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Food & Drink

Eat This: Italian Stallion at Jimmy's Food Store


Learning that someone has never been to Jimmy’s before is like discovering that someone has never heard music before. The ability to give them the life-changing knowledge of the location of a tiny Italian market located at the corner of Bryan and Fitzhugh is a gift. Each time that I’m able to impart that knowledge onto someone — whether they’re a tourist, new Dallasite or longtime resident — I feel fulfilled.

Photo: @leafybuns/Instagram

Photo: @leafybuns/Instagram

To watch a person’s first trip into Jimmy’s is to witness intimidation. The narrow aisles of pastas, wines and pickled produce shield you from the back and the hub where, truly, the sausage gets made. Nobody is ever ready.

Pop quiz: How many Italian cured meats can you name? Odds are that unless your nonna came over from Napoli, then you’re going to top out at three or four off the top of your head. There are some gimmes, like prosciutto and pepperoni, and if you’re particularly carnivorous, then soppressata might be on the tip of your tongue.

Once we start talking mortadella, capicola and porchetta (okay, not technically cured meat, but technically delicious), we’re really talking the language of the old country. Put all of that salumi on one board, maybe add some provolone and mozzarella, and you could have a pretty good time just listening to Giada De Laurentiis over-pronouncing it all.

Put all of that in between a fresh Italian roll and you have the Italian Stallion from Jimmy’s Food Mart, arguably the best sandwich in town. (I say arguably because I will very much argue this with any dissenters.)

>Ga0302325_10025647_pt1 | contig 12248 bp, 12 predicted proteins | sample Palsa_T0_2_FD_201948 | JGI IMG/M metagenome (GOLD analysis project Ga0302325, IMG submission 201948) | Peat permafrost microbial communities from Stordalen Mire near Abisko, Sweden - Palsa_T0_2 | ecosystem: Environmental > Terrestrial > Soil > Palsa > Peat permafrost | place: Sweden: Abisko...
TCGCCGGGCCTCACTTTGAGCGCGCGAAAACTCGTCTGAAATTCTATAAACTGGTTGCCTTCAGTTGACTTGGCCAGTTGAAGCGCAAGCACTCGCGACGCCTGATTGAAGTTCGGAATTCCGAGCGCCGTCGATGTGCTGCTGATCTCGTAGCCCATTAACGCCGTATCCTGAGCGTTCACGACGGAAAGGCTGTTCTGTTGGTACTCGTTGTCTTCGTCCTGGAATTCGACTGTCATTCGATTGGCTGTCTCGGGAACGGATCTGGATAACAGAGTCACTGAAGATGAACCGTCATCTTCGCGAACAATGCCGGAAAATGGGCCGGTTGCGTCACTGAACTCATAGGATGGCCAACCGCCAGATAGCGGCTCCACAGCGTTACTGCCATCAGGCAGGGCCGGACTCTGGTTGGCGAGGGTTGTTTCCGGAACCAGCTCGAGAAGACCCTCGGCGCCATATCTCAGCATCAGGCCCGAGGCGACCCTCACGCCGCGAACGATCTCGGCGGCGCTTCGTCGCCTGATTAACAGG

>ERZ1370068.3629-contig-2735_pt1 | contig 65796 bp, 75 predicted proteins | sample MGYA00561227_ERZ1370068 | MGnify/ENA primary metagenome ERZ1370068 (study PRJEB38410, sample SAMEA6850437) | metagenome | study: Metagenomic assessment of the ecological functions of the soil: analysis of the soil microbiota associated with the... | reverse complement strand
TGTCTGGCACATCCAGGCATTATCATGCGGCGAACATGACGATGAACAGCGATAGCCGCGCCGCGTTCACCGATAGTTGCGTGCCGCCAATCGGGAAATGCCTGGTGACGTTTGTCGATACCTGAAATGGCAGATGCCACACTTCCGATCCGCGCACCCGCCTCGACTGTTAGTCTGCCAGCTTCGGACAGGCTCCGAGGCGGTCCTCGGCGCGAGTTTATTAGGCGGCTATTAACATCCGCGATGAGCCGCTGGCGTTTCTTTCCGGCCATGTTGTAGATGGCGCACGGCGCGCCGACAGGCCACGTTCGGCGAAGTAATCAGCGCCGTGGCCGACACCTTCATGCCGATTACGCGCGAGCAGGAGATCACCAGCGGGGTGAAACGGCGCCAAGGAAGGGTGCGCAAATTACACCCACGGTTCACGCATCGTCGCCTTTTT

Loaded up with the aforementioned prosciutto, pepperoni, soppressata, mortadella, capicola and porchetta plus that provolone and mozz, the Stallion would be sufficiently stuffed as is, but you would be missing out on the regular lettuce, onion and tomato plus cherry peppers and romano cheese.

Anyone who’s been to Jimmy’s for a sandwich before can immediately tell the pros from the uninitiated. The disorganization and lack of a line is a feature, not a bug, as the hesitant will nervously eye everyone around them, hoping that someone will please, just please, tell them if it’s their turn to order yet. It’s important to be nice to these interlopers — we’ll all have our sandwiches soon.  

Photo: @lkern1986/Instagram

Photo: @lkern1986/Instagram

Get a six-inch version of this bad boy wrapped tightly in butcher paper and in your hand for just at lunchtime in East Dallas Monday through Saturday for just $4.99. You could go for the foot-long at $8.99, but did you not just read all the ingredients to this sandwich? You cannot handle that much meat.

It’s difficult to overstate the importance of Jimmy’s. Dallas is a city with a notoriously short attention span and a strong aversion to keeping things around for sentimental purposes. When places like Highland Park Pharmacy get swept aside after more than a century, places that have merely been around since the ’70s like Jimmy’s are always on uneven footing as the encroaching gentrification moves ever further east on Fitzhugh.

But if there are more important institutions to the idea that not all of Dallas cherishes the shiny over the well-worn than Jimmy’s, then it’s a very short list. We desperately need it to stick around for generations, to continue to create the flavors of the city with its spicy Italian sausages, its extensive pasta aisles, and, of course, its overstuffed sandwiches that will have you coming back during your lunch hour for decades.